Let's get started and decide on the screen ratio of our game. We'll create our own resolution, which will be fairly common across most platforms.

To change the Game window's screen ratio to a custom aspect, do the following:

  1. Click the current aspect ratio under the Game window tab and select the + symbol.
  2. Enter the custom aspect ratio values shown in the following screenshot.
  3. Click OK once done, and select the 1080 resolution we have just made:

It is good to be aware of the need to make our game's artwork support (or to give it the scope to extend to) as many screen ratios as possible, especially if we ever wanted to make a game for portable devices such as tablets or mobile phones. This is because nearly every major brand of phone and tablet comes in different ratio sizes, and we don't want to start squashing and squeezing our content as it won't look right. It's also possible that our small mobile games will become successful and could laterbe ported to a console or PC. If that's the case, we need to make it so the game screen supports these ratios too. The main point to take from all of this is that we are targeting our game to cover all possible common screen ratios. The more platforms (consoles, portable devices, and so on) we can cover with flexible screen ratios, the easier it will be to extend our game out to those devices without requiring extra work. We explain more about screen size ratios inChapter 8,Adding Custom Fonts and UI, andChapter 9, Creating a 2D Shop Interface and In-Game HUD, where we discuss UI display settings. Additionally, in Chapter 13,Effects, Testing, Performance, and Alt Controls, we explain how to display our game screen on a raw image component.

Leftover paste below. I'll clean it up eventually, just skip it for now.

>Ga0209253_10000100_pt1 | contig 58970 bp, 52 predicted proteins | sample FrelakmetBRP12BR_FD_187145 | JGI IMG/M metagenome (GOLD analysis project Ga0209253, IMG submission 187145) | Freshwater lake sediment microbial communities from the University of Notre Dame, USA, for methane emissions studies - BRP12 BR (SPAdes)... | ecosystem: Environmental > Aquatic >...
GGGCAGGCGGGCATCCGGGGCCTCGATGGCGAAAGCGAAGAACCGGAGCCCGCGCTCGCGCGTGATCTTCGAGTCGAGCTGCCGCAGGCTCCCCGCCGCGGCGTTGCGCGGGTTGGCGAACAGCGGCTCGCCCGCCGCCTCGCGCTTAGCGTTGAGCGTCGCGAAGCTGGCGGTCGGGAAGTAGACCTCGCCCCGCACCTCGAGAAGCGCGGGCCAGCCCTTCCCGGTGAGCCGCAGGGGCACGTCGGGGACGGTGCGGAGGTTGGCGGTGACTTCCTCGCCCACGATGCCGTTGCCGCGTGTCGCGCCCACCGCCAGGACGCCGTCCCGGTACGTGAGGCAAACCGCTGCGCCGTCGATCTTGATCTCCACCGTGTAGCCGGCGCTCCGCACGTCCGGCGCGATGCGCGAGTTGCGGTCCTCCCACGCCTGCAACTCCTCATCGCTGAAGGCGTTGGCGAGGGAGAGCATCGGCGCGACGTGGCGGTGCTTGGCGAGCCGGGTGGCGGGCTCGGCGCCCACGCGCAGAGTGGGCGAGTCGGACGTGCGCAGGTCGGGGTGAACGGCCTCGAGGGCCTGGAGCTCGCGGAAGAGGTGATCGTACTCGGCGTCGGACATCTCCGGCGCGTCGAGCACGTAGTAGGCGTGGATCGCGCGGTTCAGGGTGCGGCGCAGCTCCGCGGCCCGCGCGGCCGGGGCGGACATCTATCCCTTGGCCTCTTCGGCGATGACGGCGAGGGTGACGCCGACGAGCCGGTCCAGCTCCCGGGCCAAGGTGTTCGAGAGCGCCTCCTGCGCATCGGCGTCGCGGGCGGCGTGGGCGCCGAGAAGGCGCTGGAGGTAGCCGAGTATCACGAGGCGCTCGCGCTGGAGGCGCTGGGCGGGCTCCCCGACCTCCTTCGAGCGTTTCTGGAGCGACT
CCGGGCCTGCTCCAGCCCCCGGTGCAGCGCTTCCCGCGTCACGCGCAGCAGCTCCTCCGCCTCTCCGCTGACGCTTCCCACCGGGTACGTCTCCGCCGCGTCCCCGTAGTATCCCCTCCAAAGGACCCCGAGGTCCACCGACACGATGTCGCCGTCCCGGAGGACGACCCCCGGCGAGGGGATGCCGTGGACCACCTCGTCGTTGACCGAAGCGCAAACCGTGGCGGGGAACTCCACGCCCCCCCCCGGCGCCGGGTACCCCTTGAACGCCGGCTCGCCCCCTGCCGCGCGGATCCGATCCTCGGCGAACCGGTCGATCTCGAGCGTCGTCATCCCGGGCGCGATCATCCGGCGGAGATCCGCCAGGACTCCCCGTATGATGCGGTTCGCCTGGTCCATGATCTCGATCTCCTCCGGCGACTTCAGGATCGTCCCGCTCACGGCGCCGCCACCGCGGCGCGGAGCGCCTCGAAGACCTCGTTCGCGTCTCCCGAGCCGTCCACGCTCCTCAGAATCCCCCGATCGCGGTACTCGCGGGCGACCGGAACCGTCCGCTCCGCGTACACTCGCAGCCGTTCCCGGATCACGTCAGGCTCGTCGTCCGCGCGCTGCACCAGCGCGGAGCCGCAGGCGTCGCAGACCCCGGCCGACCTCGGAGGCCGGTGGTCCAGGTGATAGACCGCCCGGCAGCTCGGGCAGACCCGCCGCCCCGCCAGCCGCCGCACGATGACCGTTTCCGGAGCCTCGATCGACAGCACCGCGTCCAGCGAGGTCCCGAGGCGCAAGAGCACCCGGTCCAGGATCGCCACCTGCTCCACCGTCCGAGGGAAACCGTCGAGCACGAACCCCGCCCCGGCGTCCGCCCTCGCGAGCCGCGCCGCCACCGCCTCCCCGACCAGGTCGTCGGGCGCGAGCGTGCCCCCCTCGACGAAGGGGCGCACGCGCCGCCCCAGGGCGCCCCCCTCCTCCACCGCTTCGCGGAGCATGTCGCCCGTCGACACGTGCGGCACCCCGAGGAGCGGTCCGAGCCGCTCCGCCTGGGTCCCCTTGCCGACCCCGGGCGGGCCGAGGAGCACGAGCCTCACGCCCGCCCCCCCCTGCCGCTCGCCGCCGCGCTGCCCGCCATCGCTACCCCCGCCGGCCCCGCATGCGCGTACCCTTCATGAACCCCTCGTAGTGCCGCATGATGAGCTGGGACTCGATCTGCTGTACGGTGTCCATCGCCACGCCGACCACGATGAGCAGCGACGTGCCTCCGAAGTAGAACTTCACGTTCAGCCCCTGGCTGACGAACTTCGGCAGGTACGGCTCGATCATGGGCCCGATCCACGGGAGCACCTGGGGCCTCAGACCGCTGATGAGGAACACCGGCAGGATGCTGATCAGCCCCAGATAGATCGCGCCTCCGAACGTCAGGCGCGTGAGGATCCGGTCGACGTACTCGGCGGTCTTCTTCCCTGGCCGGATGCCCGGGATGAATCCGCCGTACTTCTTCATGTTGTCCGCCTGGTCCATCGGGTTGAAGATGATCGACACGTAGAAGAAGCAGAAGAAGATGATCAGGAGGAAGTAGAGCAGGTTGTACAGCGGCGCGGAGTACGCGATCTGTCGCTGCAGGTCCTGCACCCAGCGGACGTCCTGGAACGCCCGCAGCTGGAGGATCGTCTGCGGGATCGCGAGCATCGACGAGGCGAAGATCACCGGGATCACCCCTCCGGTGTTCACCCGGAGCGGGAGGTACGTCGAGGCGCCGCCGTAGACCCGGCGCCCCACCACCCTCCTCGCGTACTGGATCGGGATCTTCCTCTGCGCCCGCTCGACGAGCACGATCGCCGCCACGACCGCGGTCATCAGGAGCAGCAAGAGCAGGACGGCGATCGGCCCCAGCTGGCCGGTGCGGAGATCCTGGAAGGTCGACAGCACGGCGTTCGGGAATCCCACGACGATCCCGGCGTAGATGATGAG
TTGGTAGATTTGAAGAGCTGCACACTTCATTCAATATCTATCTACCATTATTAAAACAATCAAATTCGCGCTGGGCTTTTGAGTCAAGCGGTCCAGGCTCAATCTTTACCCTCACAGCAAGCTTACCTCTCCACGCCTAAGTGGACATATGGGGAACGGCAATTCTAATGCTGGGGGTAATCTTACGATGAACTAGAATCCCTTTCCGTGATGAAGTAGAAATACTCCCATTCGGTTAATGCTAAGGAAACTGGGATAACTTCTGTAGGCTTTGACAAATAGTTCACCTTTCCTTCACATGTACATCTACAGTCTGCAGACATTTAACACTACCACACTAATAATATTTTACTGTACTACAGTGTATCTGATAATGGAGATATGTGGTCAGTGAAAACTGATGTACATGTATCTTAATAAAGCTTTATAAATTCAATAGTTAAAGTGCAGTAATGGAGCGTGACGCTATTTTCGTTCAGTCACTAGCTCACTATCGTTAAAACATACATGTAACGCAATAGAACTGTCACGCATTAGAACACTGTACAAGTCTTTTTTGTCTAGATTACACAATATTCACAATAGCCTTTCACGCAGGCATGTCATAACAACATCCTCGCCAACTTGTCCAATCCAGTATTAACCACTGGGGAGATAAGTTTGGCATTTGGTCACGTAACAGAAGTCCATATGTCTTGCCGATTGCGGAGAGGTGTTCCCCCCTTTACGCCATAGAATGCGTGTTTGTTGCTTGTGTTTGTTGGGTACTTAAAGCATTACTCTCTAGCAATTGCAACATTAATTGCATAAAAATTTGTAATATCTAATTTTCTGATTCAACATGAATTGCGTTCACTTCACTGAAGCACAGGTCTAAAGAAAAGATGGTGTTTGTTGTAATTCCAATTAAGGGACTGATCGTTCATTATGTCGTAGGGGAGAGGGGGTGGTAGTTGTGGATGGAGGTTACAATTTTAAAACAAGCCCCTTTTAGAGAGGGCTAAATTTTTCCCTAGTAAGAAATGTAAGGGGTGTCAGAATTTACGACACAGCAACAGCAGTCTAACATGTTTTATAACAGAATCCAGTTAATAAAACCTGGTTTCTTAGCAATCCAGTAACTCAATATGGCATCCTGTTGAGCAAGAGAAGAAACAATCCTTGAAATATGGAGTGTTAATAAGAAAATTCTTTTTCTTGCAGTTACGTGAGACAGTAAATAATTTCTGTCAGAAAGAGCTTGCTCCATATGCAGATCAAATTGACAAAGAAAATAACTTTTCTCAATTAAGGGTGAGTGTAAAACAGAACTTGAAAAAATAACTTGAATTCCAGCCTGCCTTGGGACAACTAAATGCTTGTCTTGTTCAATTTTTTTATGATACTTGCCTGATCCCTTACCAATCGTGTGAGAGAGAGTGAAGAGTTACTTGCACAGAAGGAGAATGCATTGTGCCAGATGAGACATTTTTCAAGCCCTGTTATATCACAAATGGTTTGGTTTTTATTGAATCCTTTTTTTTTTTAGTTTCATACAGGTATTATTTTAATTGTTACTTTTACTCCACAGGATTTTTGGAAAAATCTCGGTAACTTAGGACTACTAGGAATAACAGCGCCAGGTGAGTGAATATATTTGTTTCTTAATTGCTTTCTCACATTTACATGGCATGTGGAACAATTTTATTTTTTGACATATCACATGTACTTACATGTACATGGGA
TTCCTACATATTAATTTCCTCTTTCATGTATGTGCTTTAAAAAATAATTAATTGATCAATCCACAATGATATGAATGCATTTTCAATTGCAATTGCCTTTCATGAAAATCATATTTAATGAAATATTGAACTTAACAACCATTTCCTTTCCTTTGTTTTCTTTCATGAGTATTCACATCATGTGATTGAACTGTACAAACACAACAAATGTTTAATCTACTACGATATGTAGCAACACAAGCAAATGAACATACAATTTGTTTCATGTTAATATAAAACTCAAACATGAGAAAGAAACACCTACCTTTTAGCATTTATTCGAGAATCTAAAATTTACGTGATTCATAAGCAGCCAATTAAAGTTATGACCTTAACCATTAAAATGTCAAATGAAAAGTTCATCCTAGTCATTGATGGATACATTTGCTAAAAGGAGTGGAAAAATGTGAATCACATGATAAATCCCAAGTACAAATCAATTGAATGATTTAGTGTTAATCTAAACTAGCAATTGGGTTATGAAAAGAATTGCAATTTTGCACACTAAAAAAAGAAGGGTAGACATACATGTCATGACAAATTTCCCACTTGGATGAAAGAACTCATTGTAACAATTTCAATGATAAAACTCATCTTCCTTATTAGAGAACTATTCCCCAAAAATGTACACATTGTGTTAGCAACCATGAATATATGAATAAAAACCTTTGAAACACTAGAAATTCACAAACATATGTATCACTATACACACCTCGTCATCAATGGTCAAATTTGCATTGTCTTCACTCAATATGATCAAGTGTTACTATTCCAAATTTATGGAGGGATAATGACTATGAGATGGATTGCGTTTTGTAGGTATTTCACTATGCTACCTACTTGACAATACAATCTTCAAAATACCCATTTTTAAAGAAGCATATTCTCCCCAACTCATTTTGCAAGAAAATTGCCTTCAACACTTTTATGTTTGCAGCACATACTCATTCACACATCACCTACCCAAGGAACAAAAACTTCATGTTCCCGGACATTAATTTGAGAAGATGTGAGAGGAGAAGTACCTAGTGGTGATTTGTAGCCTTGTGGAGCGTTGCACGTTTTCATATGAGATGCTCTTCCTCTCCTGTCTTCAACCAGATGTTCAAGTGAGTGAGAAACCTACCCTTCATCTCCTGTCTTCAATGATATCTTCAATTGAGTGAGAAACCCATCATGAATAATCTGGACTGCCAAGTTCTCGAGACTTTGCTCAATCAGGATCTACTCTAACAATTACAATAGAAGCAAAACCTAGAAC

Before we continue any further with our project, it's probably a good time to confirm our understanding of Unity's own UI layout. The following screenshot shows the Unity editor, where I have outlined and labeled the relevant windows: